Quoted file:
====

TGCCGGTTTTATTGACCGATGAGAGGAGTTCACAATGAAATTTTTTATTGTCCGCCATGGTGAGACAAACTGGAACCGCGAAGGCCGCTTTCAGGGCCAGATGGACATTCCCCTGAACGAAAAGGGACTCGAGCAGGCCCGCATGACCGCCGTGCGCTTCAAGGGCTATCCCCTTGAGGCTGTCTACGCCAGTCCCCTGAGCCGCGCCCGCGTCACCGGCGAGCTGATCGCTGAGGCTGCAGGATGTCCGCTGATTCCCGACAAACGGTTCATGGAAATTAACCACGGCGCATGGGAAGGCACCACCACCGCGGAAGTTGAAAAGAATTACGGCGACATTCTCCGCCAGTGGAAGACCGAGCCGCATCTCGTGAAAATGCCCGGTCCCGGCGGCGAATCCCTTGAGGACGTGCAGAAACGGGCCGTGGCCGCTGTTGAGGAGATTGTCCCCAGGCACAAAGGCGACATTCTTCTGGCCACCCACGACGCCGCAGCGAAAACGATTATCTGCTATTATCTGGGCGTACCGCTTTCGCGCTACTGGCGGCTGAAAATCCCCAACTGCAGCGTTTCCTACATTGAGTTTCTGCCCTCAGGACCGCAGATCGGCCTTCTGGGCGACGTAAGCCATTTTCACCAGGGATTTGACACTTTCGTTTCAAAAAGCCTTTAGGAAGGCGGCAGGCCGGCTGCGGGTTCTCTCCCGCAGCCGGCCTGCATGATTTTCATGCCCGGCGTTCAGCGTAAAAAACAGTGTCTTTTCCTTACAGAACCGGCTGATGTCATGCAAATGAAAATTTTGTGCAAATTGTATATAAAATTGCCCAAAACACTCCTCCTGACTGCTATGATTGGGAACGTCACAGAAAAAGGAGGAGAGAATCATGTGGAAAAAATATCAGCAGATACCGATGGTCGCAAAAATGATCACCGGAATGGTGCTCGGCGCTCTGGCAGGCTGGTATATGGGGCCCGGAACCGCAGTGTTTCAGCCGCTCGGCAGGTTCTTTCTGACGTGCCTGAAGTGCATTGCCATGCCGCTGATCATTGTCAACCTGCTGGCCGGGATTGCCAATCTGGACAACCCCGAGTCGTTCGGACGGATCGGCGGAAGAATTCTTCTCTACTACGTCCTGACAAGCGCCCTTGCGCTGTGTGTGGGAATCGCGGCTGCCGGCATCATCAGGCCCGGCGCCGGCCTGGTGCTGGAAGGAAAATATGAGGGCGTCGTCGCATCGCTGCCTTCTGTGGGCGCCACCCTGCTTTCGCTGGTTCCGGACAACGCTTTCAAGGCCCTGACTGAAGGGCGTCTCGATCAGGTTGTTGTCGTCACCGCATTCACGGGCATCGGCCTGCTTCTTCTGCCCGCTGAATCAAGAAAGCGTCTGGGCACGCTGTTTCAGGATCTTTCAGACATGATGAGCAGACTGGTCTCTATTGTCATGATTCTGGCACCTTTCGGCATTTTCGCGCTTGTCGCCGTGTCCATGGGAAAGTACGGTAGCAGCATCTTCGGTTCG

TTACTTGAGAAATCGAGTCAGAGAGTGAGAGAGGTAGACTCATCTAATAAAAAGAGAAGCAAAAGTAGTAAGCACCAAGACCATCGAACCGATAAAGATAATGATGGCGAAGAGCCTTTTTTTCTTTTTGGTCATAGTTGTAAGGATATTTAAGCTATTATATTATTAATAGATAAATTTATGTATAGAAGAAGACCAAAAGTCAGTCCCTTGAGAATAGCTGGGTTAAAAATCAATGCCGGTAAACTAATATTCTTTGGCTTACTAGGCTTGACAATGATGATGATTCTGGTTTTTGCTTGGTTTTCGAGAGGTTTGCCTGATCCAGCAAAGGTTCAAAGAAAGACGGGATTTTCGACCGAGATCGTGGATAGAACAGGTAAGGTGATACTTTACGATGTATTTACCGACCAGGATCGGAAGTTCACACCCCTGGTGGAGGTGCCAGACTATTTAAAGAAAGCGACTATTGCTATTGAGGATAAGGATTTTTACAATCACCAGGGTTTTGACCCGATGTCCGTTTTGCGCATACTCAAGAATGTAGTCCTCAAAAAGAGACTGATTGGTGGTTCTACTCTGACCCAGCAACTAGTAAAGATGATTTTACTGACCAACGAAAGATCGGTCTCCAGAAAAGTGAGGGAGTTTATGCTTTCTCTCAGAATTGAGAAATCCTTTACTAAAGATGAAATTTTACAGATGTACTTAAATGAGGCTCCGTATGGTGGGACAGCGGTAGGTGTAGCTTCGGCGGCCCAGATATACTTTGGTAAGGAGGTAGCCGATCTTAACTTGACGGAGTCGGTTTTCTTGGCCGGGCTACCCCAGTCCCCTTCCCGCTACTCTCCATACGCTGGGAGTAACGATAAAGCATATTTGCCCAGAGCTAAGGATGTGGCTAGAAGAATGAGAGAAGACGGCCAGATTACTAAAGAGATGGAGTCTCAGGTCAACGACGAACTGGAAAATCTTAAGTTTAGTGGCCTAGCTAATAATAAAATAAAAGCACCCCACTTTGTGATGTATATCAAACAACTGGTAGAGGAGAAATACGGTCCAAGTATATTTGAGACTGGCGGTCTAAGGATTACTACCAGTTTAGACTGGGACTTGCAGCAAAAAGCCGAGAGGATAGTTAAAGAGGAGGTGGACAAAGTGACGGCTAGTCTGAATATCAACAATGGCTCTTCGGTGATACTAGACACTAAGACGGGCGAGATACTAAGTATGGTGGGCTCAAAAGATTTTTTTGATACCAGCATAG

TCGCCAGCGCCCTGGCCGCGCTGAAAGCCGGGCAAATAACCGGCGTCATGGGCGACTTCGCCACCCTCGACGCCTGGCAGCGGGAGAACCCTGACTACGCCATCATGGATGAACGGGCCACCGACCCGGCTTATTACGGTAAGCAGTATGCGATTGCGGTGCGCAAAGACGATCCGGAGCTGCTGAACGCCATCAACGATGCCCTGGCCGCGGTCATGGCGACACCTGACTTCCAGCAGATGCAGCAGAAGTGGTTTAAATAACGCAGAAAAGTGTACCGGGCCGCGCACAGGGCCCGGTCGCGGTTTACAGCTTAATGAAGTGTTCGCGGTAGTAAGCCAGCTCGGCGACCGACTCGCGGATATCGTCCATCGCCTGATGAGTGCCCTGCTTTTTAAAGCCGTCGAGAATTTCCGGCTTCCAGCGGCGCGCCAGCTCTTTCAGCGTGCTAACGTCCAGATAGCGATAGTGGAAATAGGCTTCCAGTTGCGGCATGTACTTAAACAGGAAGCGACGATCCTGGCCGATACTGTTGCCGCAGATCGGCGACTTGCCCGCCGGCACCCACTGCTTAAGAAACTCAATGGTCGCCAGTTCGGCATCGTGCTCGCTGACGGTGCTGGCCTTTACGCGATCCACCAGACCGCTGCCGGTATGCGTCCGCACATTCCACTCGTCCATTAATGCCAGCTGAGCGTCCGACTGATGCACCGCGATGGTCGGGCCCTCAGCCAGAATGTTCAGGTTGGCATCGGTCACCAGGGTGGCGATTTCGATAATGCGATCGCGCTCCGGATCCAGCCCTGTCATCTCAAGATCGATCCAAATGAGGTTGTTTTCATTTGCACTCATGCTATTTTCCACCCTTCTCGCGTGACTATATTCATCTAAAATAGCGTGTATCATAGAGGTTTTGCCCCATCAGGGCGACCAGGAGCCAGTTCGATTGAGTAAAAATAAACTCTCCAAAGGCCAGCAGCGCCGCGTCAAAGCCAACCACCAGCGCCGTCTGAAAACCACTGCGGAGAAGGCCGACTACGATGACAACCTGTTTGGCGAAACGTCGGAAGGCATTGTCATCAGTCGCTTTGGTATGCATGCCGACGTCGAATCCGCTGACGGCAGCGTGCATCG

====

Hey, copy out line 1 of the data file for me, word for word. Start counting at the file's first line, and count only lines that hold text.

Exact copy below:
TGCCGGTTTTATTGACCGATGAGAGGAGTTCACAATGAAATTTTTTATTGTCCGCCATGGTGAGACAAACTGGAACCGCGAAGGCCGCTTTCAGGGCCAGATGGACATTCCCCTGAACGAAAAGGGACTCGAGCAGGCCCGCATGACCGCCGTGCGCTTCAAGGGCTATCCCCTTGAGGCTGTCTACGCCAGTCCCCTGAGCCGCGCCCGCGTCACCGGCGAGCTGATCGCTGAGGCTGCAGGATGTCCGCTGATTCCCGACAAACGGTTCATGGAAATTAACCACGGCGCATGGGAAGGCACCACCACCGCGGAAGTTGAAAAGAATTACGGCGACATTCTCCGCCAGTGGAAGACCGAGCCGCATCTCGTGAAAATGCCCGGTCCCGGCGGCGAATCCCTTGAGGACGTGCAGAAACGGGCCGTGGCCGCTGTTGAGGAGATTGTCCCCAGGCACAAAGGCGACATTCTTCTGGCCACCCACGACGCCGCAGCGAAAACGATTATCTGCTATTATCTGGGCGTACCGCTTTCGCGCTACTGGCGGCTGAAAATCCCCAACTGCAGCGTTTCCTACATTGAGTTTCTGCCCTCAGGACCGCAGATCGGCCTTCTGGGCGACGTAAGCCATTTTCACCAGGGATTTGACACTTTCGTTTCAAAAAGCCTTTAGGAAGGCGGCAGGCCGGCTGCGGGTTCTCTCCCGCAGCCGGCCTGCATGATTTTCATGCCCGGCGTTCAGCGTAAAAAACAGTGTCTTTTCCTTACAGAACCGGCTGATGTCATGCAAATGAAAATTTTGTGCAAATTGTATATAAAATTGCCCAAAACACTCCTCCTGACTGCTATGATTGGGAACGTCACAGAAAAAGGAGGAGAGAATCATGTGGAAAAAATATCAGCAGATACCGATGGTCGCAAAAATGATCACCGGAATGGTGCTCGGCGCTCTGGCAGGCTGGTATATGGGGCCCGGAACCGCAGTGTTTCAGCCGCTCGGCAGGTTCTTTCTGACGTGCCTGAAGTGCATTGCCATGCCGCTGATCATTGTCAACCTGCTGGCCGGGATTGCCAATCTGGACAACCCCGAGTCGTTCGGACGGATCGGCGGAAGAATTCTTCTCTACTACGTCCTGACAAGCGCCCTTGCGCTGTGTGTGGGAATCGCGGCTGCCGGCATCATCAGGCCCGGCGCCGGCCTGGTGCTGGAAGGAAAATATGAGGGCGTCGTCGCATCGCTGCCTTCTGTGGGCGCCACCCTGCTTTCGCTGGTTCCGGACAACGCTTTCAAGGCCCTGACTGAAGGGCGTCTCGATCAGGTTGTTGTCGTCACCGCATTCACGGGCATCGGCCTGCTTCTTCTGCCCGCTGAATCAAGAAAGCGTCTGGGCACGCTGTTTCAGGATCTTTCAGACATGATGAGCAGACTGGTCTCTATTGTCATGATTCTGGCACCTTTCGGCATTTTCGCGCTTGTCGCCGTGTCCATGGGAAAGTACGGTAGCAGCATCTTCGGTTCG